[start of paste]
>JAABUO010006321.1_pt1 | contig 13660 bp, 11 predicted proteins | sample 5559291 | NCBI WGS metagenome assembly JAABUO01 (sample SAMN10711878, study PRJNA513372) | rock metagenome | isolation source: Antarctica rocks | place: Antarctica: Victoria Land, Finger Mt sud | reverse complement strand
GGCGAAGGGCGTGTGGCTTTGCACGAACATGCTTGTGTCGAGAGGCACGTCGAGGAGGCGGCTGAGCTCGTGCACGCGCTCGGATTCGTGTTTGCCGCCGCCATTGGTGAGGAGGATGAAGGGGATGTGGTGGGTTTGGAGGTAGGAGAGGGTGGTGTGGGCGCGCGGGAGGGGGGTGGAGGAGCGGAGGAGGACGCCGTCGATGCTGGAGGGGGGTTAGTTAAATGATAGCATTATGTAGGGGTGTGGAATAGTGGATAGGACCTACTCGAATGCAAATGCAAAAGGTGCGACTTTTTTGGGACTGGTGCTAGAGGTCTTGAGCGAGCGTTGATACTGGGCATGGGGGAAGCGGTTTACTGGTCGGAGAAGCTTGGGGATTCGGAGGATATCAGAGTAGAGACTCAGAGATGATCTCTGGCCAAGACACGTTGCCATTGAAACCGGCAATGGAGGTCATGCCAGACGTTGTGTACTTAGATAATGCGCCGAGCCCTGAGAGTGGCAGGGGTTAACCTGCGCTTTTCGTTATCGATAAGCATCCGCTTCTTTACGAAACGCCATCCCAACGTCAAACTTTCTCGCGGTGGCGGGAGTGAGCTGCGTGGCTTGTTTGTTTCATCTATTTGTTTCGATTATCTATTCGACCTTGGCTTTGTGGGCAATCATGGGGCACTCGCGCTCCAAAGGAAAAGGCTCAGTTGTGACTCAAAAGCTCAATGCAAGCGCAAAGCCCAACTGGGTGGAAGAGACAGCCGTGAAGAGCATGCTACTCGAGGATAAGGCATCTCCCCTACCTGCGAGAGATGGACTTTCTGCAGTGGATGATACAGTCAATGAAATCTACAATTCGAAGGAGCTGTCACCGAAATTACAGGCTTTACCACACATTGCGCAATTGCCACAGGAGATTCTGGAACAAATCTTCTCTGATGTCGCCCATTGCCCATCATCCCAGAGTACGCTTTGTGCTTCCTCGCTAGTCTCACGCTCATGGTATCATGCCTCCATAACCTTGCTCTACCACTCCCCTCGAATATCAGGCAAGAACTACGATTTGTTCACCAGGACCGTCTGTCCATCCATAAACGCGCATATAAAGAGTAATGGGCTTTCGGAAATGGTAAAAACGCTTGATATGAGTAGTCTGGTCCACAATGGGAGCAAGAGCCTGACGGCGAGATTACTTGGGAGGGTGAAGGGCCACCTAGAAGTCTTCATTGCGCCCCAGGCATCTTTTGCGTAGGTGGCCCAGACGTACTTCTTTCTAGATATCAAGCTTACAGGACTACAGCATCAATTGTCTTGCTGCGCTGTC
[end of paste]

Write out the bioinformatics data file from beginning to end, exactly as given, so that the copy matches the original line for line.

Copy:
>JAABUO010006321.1_pt1 | contig 13660 bp, 11 predicted proteins | sample 5559291 | NCBI WGS metagenome assembly JAABUO01 (sample SAMN10711878, study PRJNA513372) | rock metagenome | isolation source: Antarctica rocks | place: Antarctica: Victoria Land, Finger Mt sud | reverse complement strand
GGCGAAGGGCGTGTGGCTTTGCACGAACATGCTTGTGTCGAGAGGCACGTCGAGGAGGCGGCTGAGCTCGTGCACGCGCTCGGATTCGTGTTTGCCGCCGCCATTGGTGAGGAGGATGAAGGGGATGTGGTGGGTTTGGAGGTAGGAGAGGGTGGTGTGGGCGCGCGGGAGGGGGGTGGAGGAGCGGAGGAGGACGCCGTCGATGCTGGAGGGGGGTTAGTTAAATGATAGCATTATGTAGGGGTGTGGAATAGTGGATAGGACCTACTCGAATGCAAATGCAAAAGGTGCGACTTTTTTGGGACTGGTGCTAGAGGTCTTGAGCGAGCGTTGATACTGGGCATGGGGGAAGCGGTTTACTGGTCGGAGAAGCTTGGGGATTCGGAGGATATCAGAGTAGAGACTCAGAGATGATCTCTGGCCAAGACACGTTGCCATTGAAACCGGCAATGGAGGTCATGCCAGACGTTGTGTACTTAGATAATGCGCCGAGCCCTGAGAGTGGCAGGGGTTAACCTGCGCTTTTCGTTATCGATAAGCATCCGCTTCTTTACGAAACGCCATCCCAACGTCAAACTTTCTCGCGGTGGCGGGAGTGAGCTGCGTGGCTTGTTTGTTTCATCTATTTGTTTCGATTATCTATTCGACCTTGGCTTTGTGGGCAATCATGGGGCACTCGCGCTCCAAAGGAAAAGGCTCAGTTGTGACTCAAAAGCTCAATGCAAGCGCAAAGCCCAACTGGGTGGAAGAGACAGCCGTGAAGAGCATGCTACTCGAGGATAAGGCATCTCCCCTACCTGCGAGAGATGGACTTTCTGCAGTGGATGATACAGTCAATGAAATCTACAATTCGAAGGAGCTGTCACCGAAATTACAGGCTTTACCACACATTGCGCAATTGCCACAGGAGATTCTGGAACAAATCTTCTCTGATGTCGCCCATTGCCCATCATCCCAGAGTACGCTTTGTGCTTCCTCGCTAGTCTCACGCTCATGGTATCATGCCTCCATAACCTTGCTCTACCACTCCCCTCGAATATCAGGCAAGAACTACGATTTGTTCACCAGGACCGTCTGTCCATCCATAAACGCGCATATAAAGAGTAATGGGCTTTCGGAAATGGTAAAAACGCTTGATATGAGTAGTCTGGTCCACAATGGGAGCAAGAGCCTGACGGCGAGATTACTTGGGAGGGTGAAGGGCCACCTAGAAGTCTTCATTGCGCCCCAGGCATCTTTTGCGTAGGTGGCCCAGACGTACTTCTTTCTAGATATCAAGCTTACAGGACTACAGCATCAATTGTCTTGCTGCGCTGTC